Join me this month as I write a slice of my life each day this March and join many others sharing slices at twowritingteachers.com. My 6-8th grade students are also be slicing this month and you can find links to their daily blogs HERE.
I reach over and hit the snooze button. 5:45am. In my fuzzy brain I think, "I'll get up at the next one in nine minutes." How wrong I was.
This morning, Clara was already awake, and hearing my alarm, decided to come in. Her door opened and then clicked closed, her footfalls down the carpeted hallway loud in the silence, even as she tried to be quiet.
"Dad..." her voice started as she pushed our door open. Then, any thoughts of snoozing were blasted out the window by the next five seconds.
"Ewwwwwww! I stepped in cat puke!" she screamed. "Help me Dad!" The light on the fan, right above our bed blazed on with 120 Watts of blinding brightness, as Clara found the switch next to the door.
Blinking, stumbling, and definitely not snoozing, I groped towards Clara. Through the red and yellow spots in my vision, I saw her in the doorway, holding onto the doorjamb, right foot held high above a pile of cat puke with a toe-shaped depression in it. I flicked the lights off to the grateful moan of my wife and turned on the bathroom light, dimmer to minimum. Of course the toilet paper was out so I started grabbing tissues.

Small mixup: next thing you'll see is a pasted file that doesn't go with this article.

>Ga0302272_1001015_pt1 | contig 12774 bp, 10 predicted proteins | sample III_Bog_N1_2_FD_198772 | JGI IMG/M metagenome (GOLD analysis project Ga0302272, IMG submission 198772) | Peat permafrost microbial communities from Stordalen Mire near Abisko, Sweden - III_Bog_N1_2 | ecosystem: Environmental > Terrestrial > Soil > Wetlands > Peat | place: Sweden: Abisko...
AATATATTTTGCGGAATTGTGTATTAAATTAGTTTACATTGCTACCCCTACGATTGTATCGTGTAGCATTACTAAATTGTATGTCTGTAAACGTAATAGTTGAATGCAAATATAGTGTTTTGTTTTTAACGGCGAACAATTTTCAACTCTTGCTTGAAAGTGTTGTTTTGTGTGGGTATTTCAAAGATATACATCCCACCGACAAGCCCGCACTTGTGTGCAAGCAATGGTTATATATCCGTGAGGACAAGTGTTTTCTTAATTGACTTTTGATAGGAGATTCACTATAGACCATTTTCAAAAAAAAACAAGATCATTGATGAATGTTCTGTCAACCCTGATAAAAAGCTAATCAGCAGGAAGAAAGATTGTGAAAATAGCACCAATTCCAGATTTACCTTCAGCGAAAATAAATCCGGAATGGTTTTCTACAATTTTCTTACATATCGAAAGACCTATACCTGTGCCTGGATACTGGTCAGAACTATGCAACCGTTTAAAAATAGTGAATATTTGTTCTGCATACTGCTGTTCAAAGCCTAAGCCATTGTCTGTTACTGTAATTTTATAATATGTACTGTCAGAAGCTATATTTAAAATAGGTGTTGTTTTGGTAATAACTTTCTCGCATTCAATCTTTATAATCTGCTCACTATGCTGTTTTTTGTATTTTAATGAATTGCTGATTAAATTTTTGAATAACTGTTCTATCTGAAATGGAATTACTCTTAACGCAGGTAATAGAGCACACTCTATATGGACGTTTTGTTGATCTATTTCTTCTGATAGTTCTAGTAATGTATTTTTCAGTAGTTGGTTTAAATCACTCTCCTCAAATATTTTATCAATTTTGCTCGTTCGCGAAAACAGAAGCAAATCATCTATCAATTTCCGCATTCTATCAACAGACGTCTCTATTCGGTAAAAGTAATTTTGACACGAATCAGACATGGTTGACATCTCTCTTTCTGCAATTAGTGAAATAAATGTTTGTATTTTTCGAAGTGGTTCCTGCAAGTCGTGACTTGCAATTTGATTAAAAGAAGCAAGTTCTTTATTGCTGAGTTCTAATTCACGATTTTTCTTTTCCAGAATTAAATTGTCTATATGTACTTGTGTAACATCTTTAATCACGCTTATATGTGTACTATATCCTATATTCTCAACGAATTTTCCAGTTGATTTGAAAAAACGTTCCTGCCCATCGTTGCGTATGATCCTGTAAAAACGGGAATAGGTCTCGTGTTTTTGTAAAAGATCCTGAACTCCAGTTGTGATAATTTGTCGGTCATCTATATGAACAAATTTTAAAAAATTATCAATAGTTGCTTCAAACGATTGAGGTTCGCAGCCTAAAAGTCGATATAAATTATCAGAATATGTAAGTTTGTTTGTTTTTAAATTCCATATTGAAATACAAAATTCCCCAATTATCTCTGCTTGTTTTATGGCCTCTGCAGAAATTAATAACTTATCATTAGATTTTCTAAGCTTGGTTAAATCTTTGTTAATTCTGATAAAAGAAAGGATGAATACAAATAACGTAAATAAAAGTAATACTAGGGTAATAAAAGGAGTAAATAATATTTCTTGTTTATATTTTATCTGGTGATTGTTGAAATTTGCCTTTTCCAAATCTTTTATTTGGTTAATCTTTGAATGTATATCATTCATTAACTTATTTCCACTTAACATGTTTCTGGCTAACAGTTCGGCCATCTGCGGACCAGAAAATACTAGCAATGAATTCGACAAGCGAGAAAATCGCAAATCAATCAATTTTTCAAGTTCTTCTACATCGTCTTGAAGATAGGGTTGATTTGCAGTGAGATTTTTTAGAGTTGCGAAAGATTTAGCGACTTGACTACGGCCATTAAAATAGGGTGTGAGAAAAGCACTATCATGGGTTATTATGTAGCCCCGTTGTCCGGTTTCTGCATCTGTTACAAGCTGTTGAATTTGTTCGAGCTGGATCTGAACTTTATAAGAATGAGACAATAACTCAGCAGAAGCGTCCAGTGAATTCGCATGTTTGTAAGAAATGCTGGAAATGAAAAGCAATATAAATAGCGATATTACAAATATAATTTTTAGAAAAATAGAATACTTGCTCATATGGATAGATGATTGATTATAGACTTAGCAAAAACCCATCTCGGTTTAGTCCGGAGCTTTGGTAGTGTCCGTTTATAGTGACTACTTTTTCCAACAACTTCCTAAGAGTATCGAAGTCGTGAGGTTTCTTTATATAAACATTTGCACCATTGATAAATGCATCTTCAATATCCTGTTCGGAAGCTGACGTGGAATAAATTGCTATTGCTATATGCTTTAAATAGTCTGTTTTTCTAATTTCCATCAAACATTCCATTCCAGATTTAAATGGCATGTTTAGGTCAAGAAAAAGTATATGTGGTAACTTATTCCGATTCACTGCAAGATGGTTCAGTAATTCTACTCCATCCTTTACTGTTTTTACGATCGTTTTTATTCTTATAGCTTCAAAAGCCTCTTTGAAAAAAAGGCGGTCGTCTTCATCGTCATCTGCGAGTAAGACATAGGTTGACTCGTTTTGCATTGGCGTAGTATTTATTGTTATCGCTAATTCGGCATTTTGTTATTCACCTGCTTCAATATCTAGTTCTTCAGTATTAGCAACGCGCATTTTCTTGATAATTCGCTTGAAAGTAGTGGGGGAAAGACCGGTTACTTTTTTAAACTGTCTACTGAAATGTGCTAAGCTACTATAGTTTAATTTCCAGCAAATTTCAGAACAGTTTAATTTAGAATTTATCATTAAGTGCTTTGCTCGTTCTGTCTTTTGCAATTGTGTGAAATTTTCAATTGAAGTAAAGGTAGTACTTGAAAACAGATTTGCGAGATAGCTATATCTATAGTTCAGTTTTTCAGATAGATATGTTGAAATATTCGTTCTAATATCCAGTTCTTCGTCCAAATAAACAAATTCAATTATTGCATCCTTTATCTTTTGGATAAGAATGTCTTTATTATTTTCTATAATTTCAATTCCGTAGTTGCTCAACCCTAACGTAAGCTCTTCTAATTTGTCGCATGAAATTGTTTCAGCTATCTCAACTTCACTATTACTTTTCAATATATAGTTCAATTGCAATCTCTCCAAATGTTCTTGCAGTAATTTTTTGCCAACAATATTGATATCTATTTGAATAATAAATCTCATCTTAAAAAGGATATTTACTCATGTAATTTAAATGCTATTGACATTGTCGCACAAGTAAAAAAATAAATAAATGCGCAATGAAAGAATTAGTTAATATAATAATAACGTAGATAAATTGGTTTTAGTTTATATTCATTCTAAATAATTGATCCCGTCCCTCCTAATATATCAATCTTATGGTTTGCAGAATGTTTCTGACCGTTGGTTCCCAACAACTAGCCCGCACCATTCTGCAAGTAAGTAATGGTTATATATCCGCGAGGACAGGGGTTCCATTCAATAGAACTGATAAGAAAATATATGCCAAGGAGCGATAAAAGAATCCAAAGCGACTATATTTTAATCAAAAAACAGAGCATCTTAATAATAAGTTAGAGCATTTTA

I don't always clean cat puke from between someone's toes first thing in the morning, but when I do, I prefer Puffs Ultra.
Once my daughter was cleaned up, I did a quick job on the pile of puke, leaving extra tissues down over what would need to be spot cleaned later.
One might think this was enough to start the day with, but now the hard part was coming.
"Honey," I said softly. "I love you and would like to give you a hug so you can go back to bed. It's still night time. Can I carry you back."
My three-year-old collapsed in the hallway and started bawling, mostly real tears. "Why do you say these mean things to me Dad? Don't be mean to me."
This is becoming a standard response whenever we tell her something she does not like. I gently coax her back to her room where she sits on the floor and starts playing with some drawing paper there. Once I'm sure she's "okay" and not recovering from a bad dream I kiss her on the head and get ready to leave.
"You can come out when the light turns green honey. If you get bored playing, just get in bed and go to sleep. Love you."
Amazingly, she stays there and actually sleeps through her alarm forty-five minutes later. One crisis and one victory and it's only just getting light. I must be ready for a heck of a day!
photo credit: <a href="http://www.flickr.com/photos/andrewmalone/5611055865/">andrewmalone</a> via <a href="http://photopin.com">photopin</a> <a href="http://creativecommons.org/licenses/by/2.0/">cc</a>